“But, you may say, we asked you to speak about women and fiction—what has that got to do with a room of one’s own? I will try to explain.”
So begins what is widely regarded as the foundation text of feminist literary criticism, Virginia Woolf’s A Room of One’s Own. Probably Woolf’s most readable and entertaining book, it was based on papers delivered at Newnham and Girton Colleges—the two women’s colleges at Cambridge University. Never losing sight of her undergraduate audience, Woolf provides a brief history of women’s writing in English, a scathing account of the subtle and not so subtle ways in which women have been discouraged from writing, and a recommendation for how to change matters: “a woman must have money and a room of her own if she is to write fiction.”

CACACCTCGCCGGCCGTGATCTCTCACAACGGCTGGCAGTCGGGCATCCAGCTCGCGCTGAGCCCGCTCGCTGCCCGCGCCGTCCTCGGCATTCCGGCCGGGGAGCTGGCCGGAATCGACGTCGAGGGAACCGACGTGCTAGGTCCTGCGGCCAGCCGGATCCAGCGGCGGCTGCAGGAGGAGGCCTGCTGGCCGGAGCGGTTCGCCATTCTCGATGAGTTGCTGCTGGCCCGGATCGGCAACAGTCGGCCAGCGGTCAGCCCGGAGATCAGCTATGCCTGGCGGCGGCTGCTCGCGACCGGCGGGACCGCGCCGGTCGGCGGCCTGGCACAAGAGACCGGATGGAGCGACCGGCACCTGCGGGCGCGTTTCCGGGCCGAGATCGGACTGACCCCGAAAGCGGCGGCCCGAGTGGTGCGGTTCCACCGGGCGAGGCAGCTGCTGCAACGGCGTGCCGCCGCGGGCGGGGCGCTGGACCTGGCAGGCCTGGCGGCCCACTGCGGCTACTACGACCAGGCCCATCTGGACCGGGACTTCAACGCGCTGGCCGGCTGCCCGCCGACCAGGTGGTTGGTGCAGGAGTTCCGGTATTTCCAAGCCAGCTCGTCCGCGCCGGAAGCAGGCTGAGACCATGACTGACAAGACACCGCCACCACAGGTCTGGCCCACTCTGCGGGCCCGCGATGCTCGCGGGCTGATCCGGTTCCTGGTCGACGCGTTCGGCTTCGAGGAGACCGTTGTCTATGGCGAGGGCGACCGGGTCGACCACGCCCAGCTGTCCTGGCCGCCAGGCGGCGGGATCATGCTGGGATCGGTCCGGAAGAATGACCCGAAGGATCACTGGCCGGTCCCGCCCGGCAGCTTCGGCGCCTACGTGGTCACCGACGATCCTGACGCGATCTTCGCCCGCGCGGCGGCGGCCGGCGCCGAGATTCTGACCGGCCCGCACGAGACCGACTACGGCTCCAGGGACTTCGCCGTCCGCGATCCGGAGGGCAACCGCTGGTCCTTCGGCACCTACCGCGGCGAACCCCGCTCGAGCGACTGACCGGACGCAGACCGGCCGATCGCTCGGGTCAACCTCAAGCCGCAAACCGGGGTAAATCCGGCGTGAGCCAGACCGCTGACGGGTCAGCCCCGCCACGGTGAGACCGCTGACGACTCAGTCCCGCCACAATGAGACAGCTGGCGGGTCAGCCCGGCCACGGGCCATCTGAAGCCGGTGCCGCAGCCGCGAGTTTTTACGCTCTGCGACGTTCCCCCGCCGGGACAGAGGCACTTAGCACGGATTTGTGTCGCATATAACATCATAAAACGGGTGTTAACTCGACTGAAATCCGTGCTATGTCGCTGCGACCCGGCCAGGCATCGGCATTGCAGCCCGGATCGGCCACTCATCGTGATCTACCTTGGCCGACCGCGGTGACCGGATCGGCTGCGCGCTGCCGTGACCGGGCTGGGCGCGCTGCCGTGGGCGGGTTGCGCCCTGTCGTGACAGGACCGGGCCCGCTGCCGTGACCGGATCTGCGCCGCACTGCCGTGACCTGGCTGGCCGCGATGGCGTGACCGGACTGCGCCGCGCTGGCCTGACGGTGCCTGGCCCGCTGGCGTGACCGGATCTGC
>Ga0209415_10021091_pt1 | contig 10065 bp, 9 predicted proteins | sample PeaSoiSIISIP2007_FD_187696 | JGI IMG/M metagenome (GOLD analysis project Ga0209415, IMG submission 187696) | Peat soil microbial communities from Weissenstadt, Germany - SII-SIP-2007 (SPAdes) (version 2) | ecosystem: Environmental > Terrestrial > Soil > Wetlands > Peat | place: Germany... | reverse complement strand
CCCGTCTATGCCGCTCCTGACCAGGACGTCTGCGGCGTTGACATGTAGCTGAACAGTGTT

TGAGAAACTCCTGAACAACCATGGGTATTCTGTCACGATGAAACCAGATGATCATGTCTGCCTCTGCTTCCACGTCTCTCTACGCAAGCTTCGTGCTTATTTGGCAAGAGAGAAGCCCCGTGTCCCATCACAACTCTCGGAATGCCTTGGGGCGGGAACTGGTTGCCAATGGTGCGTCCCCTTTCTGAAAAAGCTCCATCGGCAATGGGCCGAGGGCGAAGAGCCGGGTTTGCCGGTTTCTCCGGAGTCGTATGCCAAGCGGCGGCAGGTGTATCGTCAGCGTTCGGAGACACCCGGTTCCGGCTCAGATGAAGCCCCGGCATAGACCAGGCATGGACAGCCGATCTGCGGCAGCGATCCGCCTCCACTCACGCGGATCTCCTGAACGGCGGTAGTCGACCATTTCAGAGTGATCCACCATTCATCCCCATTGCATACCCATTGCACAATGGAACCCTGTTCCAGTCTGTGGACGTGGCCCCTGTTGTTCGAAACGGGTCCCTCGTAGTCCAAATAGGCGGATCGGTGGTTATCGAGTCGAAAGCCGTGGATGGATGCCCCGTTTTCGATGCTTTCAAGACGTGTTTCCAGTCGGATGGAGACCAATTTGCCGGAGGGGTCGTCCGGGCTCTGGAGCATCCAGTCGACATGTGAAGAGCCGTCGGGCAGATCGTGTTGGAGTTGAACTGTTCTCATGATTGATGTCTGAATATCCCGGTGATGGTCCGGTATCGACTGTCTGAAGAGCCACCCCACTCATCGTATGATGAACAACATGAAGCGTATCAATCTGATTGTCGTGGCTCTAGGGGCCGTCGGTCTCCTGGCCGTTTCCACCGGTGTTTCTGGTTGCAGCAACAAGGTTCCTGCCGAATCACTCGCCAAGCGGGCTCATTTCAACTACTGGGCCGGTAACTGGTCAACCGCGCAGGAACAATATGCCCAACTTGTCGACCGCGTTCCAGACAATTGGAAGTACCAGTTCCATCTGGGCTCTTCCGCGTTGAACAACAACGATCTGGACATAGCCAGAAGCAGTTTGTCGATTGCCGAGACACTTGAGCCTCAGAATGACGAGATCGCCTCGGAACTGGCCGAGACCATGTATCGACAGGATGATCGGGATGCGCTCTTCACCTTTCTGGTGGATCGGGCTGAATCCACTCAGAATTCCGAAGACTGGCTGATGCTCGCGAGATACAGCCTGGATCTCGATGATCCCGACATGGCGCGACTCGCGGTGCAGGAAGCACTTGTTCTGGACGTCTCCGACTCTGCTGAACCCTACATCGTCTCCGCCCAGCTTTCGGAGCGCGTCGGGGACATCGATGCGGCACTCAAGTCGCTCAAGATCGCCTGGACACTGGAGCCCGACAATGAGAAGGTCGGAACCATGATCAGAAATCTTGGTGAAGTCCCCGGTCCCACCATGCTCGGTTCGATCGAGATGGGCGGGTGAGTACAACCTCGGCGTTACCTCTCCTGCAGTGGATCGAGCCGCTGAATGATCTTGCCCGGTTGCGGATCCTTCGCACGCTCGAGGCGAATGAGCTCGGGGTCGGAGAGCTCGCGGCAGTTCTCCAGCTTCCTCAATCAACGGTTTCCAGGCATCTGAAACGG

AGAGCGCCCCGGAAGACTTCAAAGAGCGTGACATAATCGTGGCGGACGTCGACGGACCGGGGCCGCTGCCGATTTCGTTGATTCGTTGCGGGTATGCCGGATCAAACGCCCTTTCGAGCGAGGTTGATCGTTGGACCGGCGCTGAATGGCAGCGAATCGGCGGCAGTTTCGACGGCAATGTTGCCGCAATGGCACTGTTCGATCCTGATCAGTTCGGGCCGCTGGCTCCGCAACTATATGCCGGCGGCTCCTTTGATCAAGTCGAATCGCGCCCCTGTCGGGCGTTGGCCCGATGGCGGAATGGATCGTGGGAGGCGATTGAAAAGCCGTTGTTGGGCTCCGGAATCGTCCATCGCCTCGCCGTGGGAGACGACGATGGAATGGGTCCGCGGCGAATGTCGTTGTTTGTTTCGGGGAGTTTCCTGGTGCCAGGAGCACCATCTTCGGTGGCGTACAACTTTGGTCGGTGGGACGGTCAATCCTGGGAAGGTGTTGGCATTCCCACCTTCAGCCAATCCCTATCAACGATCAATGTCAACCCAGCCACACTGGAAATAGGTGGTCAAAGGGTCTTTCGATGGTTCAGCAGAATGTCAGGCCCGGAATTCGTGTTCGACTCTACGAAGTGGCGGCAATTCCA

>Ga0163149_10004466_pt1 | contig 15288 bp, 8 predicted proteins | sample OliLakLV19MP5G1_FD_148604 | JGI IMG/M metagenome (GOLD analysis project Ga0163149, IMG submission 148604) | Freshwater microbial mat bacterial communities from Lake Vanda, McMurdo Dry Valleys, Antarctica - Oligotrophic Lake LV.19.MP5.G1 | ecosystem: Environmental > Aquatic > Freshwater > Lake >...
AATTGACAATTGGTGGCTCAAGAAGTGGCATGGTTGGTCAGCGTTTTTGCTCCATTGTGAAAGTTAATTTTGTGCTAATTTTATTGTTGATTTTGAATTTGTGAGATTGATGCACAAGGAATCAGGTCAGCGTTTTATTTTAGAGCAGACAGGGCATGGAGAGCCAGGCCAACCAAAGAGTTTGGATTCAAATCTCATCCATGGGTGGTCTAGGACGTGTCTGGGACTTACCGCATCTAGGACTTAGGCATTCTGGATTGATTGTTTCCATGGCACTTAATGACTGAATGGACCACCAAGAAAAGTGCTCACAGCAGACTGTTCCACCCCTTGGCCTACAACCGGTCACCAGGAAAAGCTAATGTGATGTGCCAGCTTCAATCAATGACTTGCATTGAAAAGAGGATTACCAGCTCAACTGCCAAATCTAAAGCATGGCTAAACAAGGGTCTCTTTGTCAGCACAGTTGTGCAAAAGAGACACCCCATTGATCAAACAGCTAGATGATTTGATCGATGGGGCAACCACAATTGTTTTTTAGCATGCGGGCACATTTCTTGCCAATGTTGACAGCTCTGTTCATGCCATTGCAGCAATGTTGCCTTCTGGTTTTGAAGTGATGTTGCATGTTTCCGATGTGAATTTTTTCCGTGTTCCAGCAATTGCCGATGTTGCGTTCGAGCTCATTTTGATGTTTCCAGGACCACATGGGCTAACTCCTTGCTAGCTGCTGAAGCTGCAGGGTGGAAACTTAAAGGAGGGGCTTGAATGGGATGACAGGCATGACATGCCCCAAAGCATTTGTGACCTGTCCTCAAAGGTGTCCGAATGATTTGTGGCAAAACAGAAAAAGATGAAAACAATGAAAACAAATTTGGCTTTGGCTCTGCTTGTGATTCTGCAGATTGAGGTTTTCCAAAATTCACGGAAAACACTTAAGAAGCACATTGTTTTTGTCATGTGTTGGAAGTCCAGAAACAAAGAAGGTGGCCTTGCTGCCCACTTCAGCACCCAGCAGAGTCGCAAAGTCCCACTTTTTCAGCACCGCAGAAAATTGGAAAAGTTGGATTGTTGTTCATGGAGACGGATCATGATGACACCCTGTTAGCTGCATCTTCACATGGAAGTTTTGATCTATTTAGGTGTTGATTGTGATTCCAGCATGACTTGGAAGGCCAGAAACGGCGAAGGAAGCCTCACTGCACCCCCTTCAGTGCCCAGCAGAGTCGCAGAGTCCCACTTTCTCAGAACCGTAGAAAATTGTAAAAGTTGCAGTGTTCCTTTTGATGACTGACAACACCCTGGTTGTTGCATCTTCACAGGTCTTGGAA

In the process, Woolf takes on women’s economic disadvantages, the underfunding of women’s education, the discouragement of women from certain kinds of (lucrative) work, the ways in which women are socialized into suspicion of each other, and how women participate in their own systemic oppression. Yet, in spite of these weighty subjects, A Room of One’s Own remains throughout funny, light-hearted, engaging for the novice reader while still offering “nuggets” to the worldy-wise. It is, above and beyond all else, a very model of essay writing.
This Broadview edition provides a reliable text at a very reasonable price. It contains textual notes but no appendices or introduction.